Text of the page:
Thus, American health care: –employer based, brokered by private insurers, and provided by doctors on a fee-for-service basis.  The kind of care that has created the fragmented market that most of are a part of today.  The kind that has left 48 million Americans uninsured and millions more underinsured and just one illness away from bankruptcy.   The kind of health care that led Wal-Mart the SEIU and the Center for American Progress to write a letter to the White House today in support of change.

As reported in the Journal, Wal-Mart has taken sincere steps to provide health care to its employees.  Today, as a result of cutting the time of eligibility in half and increasing choices of plans, 52% of Wal-Mart U.S. employees are covered by the company.  That’s compared to 45% of the rest of the retail industry.

Wal-Mart hasn’t just stepped up to increase coverage for its employees–in 2005, it became the first company to offer $5 generic prescriptions–a breakthrough price for people who previously needed to decide between taking their meds or eating dinner.

Wal-Mart has also been in the lead in opening walk-in clinics in its stores. Although the recession seems to have slowed the initial enthusiasm for retail medicine, the idea, in principle, has the potential to offer convenience at a very affordable price for people who have minor ailments like sore throats.

Finally, Wal-Mart has also recently started offering an electronic medical record to doctors.  While it remains to be seen whether it will sell, you have to give credit to the big box retailer for taking the initiative.

Whether you like or loath Wal-Mart (and all of us seem to fall into one or the other category), its efforts to shape up American health care shouldn’t go unnoticed. In fact, I would dare “real” health care groups, like the American Medical Association, to show that they can match Wal-Mart’s initiative and drive to improve health care.  So far, all we’ve seen from the AMA in the past few weeks has been a lot of lip service trying to assure us that they’re on the side of reform while behind closed doors, the Association’s members are still fighting about its future.  And remember, the AMA represents at best 20-30% of doctors in this country, which is one reason why the New York Times’ Nicholas Kristof urged “President Obama, don’t listen to the A.M.A. on this issue. Instead, for starters, call your doctor!”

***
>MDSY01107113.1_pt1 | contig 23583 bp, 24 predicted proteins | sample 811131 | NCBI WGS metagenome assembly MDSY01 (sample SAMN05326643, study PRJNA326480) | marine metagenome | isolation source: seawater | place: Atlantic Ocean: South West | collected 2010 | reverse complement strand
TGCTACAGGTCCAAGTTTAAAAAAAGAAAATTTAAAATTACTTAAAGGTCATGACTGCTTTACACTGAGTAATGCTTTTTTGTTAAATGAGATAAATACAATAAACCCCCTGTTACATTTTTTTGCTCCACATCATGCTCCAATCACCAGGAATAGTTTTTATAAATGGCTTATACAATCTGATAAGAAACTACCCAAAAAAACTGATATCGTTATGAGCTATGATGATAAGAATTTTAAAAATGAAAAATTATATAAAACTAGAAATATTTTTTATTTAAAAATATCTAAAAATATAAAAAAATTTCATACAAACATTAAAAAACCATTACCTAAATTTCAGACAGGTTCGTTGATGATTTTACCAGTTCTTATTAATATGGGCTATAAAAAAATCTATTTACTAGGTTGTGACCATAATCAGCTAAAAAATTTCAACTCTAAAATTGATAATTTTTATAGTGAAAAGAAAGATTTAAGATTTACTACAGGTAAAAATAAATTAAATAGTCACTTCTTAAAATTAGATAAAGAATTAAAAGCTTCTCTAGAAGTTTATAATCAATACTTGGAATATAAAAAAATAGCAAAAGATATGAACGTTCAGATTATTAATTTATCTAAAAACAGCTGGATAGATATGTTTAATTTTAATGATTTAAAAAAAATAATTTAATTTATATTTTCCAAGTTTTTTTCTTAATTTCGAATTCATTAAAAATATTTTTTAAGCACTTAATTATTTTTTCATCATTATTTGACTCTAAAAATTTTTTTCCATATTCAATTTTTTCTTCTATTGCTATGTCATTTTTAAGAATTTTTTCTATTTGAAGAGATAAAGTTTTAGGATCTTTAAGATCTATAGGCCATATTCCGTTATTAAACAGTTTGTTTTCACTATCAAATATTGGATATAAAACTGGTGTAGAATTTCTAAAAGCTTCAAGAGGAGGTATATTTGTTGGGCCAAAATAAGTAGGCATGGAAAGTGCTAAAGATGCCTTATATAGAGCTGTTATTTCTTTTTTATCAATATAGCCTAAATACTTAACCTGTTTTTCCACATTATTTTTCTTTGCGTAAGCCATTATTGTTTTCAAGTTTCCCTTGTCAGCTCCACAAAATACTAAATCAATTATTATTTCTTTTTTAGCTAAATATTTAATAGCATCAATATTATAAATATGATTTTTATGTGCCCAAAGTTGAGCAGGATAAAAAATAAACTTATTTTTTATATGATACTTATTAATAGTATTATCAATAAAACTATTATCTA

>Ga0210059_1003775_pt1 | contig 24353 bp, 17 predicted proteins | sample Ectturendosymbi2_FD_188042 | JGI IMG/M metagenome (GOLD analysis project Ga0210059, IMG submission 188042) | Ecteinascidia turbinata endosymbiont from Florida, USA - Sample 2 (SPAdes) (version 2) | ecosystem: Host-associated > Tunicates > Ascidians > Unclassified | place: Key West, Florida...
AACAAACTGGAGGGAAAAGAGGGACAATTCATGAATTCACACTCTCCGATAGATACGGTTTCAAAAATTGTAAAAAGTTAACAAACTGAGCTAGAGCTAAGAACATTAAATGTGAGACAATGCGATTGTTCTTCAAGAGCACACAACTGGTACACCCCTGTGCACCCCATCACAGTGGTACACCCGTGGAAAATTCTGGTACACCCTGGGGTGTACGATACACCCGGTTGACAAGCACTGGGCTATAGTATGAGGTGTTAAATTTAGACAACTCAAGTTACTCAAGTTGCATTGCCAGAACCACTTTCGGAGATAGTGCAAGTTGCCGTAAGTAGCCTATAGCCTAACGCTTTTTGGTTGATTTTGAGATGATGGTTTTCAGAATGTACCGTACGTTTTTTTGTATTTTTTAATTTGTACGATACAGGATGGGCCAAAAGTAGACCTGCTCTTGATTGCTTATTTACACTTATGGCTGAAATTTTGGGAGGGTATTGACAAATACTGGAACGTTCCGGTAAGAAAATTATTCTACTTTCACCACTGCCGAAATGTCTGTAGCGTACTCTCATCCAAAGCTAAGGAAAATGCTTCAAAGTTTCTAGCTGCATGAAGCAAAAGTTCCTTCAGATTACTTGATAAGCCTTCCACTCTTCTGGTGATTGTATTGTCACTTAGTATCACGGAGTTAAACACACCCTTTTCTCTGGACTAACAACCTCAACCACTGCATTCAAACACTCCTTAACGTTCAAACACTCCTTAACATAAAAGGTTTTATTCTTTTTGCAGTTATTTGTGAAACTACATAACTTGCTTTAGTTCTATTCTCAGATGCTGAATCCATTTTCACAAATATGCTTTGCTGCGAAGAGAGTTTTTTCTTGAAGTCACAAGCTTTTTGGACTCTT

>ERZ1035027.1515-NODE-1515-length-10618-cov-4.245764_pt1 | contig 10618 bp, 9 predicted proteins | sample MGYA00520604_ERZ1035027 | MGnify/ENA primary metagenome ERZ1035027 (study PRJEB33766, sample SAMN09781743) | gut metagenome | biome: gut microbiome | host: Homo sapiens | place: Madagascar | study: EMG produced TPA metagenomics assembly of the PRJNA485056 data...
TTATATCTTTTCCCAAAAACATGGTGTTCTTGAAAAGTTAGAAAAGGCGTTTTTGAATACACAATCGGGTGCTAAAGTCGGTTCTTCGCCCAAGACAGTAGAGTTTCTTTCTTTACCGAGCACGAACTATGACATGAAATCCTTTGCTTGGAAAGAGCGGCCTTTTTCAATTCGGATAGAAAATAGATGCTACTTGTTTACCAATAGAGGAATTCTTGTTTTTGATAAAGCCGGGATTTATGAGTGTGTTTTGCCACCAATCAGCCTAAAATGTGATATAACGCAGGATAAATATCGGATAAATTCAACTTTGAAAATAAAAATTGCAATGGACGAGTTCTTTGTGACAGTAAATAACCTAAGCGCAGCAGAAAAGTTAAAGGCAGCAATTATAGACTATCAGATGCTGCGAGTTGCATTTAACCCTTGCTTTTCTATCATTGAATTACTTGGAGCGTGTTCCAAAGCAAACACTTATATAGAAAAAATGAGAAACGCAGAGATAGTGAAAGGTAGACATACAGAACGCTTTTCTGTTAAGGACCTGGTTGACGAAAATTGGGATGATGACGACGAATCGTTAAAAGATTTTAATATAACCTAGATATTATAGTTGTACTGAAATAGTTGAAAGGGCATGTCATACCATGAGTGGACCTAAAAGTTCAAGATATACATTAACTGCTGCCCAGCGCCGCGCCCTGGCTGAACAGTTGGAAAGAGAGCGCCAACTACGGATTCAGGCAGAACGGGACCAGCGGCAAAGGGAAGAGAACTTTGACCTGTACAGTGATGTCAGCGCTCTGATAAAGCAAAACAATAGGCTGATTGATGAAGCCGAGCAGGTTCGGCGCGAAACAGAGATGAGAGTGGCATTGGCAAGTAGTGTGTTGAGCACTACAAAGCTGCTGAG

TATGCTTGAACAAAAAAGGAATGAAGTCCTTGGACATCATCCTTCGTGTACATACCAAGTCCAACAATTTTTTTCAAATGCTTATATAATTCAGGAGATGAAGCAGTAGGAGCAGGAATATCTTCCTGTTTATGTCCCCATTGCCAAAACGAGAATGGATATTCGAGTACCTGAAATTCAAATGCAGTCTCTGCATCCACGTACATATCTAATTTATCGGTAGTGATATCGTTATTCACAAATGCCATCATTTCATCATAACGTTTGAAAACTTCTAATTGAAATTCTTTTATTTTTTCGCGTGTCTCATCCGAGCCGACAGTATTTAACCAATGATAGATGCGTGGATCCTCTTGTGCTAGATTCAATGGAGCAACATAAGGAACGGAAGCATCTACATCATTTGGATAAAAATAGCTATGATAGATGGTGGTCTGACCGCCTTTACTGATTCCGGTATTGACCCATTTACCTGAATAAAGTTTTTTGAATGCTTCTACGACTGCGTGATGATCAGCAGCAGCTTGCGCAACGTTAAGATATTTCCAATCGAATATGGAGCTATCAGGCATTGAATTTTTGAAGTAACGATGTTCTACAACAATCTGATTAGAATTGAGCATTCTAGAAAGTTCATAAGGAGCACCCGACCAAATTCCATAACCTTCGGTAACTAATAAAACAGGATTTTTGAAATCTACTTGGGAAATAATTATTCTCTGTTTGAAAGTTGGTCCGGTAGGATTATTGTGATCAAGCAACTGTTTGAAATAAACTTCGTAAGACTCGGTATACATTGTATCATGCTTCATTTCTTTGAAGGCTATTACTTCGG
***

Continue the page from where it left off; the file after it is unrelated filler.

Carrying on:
Commentology

Futurist Jeff Goldsmith’s analysis of issues that could cause problems for any health reform effort that eventually emerges from the foodfight in Washington this summer provoked a wide range of reader replies.   (“No Country For Old Men“)  Goldsmith wrote in response:

“The fun part of this blog is how much you learn about an issue when you post something.  Several learning points: 1) How big a deal this is.  $1.6 trillion sounds like a lot of money, but over ten years, it’s less than 1% of the cumulative GDP over those ten years (which I grew to $16.8 trillion from its present $14t in 2019).  In other words, it’s peanuts.   Cumulative health spending over this time looks like over $40 trillion, so  even $600 billion in Medicare cuts looks like peanuts.   These are small numbers made to look big because of the ten years.  Plus ten year numbers are BS anyway because you never get a linear increase over that type of time span.  $1.6 trillion actually sounds like  Dr. Evil’s ransom demands in Austin Powers. . .”

THCB Reader Margalit offered this response to Dr. Rick Weinhaus’s open letter to former Harvard professor Dr. David Blumenthal, the man charged with masterminding the Obama administration’s ambitious health IT push (“An Open Letter to Dr. David Blumenthal“), urging the administration to rethink support for the current EMR certification process …

“Maybe Dr. Blumenthal should come up with two separate “certification” suggestions similar to the auto industry.

1) A minimal set of standard security and safety items. Nothing too fancy and complicated. Something like car emissions and inspection that products have to pass every year in order to “stay on the road”.  Once the criteria are set, the inspection and certification body should be distributed, just like the inspection centers for cars, and multiple private bodies should be able to apply for the status of “Certification Center”.